Having seen other Xiaomi phones till date, the benchmark results on the Xiaomi Mi4 didn't really surprise us. That said, it is interesting to see how the balanced and performance modes offered by MiUI differ on the device. We've also spent some time with the device, allowing us to give a slightly better outlook on the camera and overall performance. So, here goes nothing.
Video: Xiaomi Mi4 First Look
The balanced and performance modes offered by MiUI have always been quite intriguing. It is interesting to see how Xiaomi allows the user to change the CPU clock speed based on what they are doing. Here's a representation of the same, on the left is a screenshot of the clock speeds in Balanced mode, while on the right is a screenshot of the same on Performance mode.
The modes affect the battery quite a bit. On the balanced mode, the phone went from 100% battery to 65% after about 5 hours of above average usage, while it dropped to 25% quite soon after putting it on Performance mode and gaming on it.
Also read: A few hours with the Xiaomi Mi4
The difference in performance between the two modes is pretty big, as AnTuTu shows quite clearly. In essence, the phone drops its performance to just enough for your regular tasks, while also allowing for satisfactory gaming performance when on balanced mode.
The two modes obviously also make a difference in the graphics performance. The difference again is considerable, which is not bad, because you wouldn't need the really high-end performance unless you have the apps to go with it.
Two benchmarks just didn't cut it, so we went ahead and tested the two modes on another regular benchmark. As you can see, the difference is evident.
While the OnePlus One and Huawei Honor 6 are both the top competitors for this device, the Moto X (2nd Gen) is from the higher-end flagships. The Mi4 of course performs well when compared to flagships like these. It's achilles heel is in the fact that it has only 16GB of internal storage, with no option to expand the memory. We're already left with only 1ish GB of space on the device.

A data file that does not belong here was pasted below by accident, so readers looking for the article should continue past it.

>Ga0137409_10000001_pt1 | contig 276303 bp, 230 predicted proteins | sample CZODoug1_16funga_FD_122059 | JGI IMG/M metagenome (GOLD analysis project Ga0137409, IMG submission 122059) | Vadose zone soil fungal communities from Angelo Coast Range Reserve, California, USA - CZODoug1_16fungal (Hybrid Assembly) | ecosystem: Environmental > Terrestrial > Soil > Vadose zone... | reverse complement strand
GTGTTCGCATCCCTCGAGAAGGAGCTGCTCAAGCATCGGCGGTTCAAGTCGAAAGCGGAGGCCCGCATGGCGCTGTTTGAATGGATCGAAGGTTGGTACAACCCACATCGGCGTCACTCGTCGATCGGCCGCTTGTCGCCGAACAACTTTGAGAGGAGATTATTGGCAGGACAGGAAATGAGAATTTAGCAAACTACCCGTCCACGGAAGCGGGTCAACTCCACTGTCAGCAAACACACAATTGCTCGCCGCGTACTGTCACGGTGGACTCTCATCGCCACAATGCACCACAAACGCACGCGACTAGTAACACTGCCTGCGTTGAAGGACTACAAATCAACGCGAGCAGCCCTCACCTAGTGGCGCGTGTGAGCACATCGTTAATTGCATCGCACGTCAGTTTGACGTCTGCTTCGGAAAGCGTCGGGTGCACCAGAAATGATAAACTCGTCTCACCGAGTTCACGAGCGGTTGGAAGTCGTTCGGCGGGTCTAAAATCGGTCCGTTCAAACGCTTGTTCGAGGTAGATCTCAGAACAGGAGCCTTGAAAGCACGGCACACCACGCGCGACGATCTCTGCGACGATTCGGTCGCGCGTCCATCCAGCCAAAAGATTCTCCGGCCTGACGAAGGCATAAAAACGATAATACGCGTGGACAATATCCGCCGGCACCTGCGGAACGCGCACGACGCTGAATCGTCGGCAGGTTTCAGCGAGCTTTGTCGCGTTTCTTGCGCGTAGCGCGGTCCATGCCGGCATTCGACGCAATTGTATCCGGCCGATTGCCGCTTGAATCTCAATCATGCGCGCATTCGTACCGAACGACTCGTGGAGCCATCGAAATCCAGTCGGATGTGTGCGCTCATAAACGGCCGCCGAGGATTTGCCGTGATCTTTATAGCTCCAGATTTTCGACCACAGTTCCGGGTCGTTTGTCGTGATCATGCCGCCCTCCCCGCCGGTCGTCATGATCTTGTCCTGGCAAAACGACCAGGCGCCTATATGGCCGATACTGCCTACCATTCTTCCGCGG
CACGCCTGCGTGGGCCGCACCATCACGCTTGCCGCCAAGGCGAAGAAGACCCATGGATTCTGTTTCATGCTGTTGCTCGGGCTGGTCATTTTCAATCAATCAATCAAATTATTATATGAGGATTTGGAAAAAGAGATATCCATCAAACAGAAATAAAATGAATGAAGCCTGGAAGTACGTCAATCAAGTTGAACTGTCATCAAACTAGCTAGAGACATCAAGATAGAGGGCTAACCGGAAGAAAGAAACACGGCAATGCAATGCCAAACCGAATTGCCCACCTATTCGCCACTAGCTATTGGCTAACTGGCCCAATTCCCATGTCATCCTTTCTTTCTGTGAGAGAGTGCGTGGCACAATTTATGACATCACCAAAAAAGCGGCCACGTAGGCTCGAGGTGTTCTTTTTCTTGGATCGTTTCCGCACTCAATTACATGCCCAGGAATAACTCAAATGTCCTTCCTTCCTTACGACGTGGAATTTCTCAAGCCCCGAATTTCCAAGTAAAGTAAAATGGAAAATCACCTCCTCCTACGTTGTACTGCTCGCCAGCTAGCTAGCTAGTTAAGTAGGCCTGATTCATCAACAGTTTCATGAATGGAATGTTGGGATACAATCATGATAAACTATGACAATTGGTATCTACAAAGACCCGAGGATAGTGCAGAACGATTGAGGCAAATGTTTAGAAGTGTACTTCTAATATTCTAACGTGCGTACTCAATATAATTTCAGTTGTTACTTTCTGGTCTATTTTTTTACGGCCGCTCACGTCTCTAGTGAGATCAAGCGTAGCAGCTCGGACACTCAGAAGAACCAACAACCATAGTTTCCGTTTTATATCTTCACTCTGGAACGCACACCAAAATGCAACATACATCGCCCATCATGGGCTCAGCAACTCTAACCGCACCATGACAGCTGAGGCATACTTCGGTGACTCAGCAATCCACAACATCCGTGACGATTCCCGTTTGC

While the camera is definitely not bad, we've talked about how we liked the Xiaomi Mi3's camera before. That said, the Mi4 doesn't seem to match up to that one, although a lot of testing is yet to be done before we can actually confirm that.
MiUI Camera App
One thing that stood out for us in MiUI 6 was the option to change the exposure levels while taking a picture. The image taken here is on auto, without tinkering with the exposure setting. Notice the colours, then switch to the next image to see how effective the exposure control is.
Also read: MiUI 5 review
After tinkering with the exposure control..
The exposure control shows up on the focus ring itself. Once the focus is fixed, you can simply rotate the meter and the phone shows you the change in the image in real time. A lot can be done with this option.
Of course, the app doesn't quite have as many options as the Lumia Camera, but it's still pretty good.
Not all was hunky dory. The phone crashed for the first time when we were setting it up, with a few more crashes in the one day that we've spent with it. This could be because of multiple reasons, which we'll confirm once we're done reviewing it.
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